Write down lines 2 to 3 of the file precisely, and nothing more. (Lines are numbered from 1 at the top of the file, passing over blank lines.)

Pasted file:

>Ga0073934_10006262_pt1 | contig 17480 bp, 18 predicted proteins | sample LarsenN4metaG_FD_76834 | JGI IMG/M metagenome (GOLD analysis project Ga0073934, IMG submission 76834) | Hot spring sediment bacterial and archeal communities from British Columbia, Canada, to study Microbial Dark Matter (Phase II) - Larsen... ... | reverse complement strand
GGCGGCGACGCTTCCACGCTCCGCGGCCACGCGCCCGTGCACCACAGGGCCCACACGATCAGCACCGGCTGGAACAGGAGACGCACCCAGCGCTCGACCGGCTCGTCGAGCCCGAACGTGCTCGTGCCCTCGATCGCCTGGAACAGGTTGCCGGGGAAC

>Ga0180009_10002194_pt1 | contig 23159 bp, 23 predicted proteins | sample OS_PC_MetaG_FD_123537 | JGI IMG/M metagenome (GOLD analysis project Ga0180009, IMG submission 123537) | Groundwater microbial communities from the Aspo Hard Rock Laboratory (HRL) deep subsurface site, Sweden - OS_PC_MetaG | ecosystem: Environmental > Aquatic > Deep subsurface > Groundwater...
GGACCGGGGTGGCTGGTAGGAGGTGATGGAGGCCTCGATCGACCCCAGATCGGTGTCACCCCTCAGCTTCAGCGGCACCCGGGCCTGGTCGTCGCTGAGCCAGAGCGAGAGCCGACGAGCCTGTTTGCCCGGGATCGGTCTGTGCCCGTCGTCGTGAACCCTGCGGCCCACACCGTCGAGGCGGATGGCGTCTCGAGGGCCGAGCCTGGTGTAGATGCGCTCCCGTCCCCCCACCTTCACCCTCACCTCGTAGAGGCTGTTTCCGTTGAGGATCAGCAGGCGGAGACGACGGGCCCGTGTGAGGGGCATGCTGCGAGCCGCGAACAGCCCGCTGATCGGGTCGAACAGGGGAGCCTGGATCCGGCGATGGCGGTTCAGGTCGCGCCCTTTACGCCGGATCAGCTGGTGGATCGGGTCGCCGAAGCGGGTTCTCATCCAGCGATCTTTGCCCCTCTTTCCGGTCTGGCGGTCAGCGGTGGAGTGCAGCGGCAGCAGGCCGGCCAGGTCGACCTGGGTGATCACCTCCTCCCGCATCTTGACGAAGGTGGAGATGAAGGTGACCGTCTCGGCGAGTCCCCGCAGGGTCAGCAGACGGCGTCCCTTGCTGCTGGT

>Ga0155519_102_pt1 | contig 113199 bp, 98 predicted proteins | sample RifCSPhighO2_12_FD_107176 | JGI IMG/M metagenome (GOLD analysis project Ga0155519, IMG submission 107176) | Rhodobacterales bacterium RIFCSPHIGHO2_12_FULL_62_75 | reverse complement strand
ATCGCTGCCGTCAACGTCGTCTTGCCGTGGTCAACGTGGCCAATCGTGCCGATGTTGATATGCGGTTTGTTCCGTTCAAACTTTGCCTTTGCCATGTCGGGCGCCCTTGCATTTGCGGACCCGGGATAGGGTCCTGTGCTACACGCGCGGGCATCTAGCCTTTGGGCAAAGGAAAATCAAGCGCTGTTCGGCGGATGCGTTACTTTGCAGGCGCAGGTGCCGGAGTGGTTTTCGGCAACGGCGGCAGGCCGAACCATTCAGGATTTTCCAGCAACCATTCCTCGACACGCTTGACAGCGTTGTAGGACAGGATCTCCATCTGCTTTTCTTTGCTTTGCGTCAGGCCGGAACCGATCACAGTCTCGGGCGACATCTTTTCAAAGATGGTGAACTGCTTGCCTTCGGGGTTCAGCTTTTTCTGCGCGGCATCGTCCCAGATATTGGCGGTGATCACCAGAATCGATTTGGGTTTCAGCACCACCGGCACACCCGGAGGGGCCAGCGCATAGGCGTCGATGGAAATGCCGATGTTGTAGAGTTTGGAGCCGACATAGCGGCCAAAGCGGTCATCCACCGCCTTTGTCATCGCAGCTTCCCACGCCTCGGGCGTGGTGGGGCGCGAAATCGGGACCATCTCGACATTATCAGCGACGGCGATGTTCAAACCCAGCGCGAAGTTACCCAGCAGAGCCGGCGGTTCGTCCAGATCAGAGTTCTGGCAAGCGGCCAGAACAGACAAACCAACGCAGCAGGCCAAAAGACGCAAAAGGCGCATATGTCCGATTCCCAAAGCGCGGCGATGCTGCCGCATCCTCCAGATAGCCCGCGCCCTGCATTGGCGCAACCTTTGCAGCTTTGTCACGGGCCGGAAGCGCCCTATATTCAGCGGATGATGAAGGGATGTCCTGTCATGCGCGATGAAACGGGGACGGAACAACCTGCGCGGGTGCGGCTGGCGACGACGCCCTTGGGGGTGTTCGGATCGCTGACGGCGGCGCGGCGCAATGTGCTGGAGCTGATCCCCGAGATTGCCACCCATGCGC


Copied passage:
GGCGGCGACGCTTCCACGCTCCGCGGCCACGCGCCCGTGCACCACAGGGCCCACACGATCAGCACCGGCTGGAACAGGAGACGCACCCAGCGCTCGACCGGCTCGTCGAGCCCGAACGTGCTCGTGCCCTCGATCGCCTGGAACAGGTTGCCGGGGAAC

>Ga0180009_10002194_pt1 | contig 23159 bp, 23 predicted proteins | sample OS_PC_MetaG_FD_123537 | JGI IMG/M metagenome (GOLD analysis project Ga0180009, IMG submission 123537) | Groundwater microbial communities from the Aspo Hard Rock Laboratory (HRL) deep subsurface site, Sweden - OS_PC_MetaG | ecosystem: Environmental > Aquatic > Deep subsurface > Groundwater...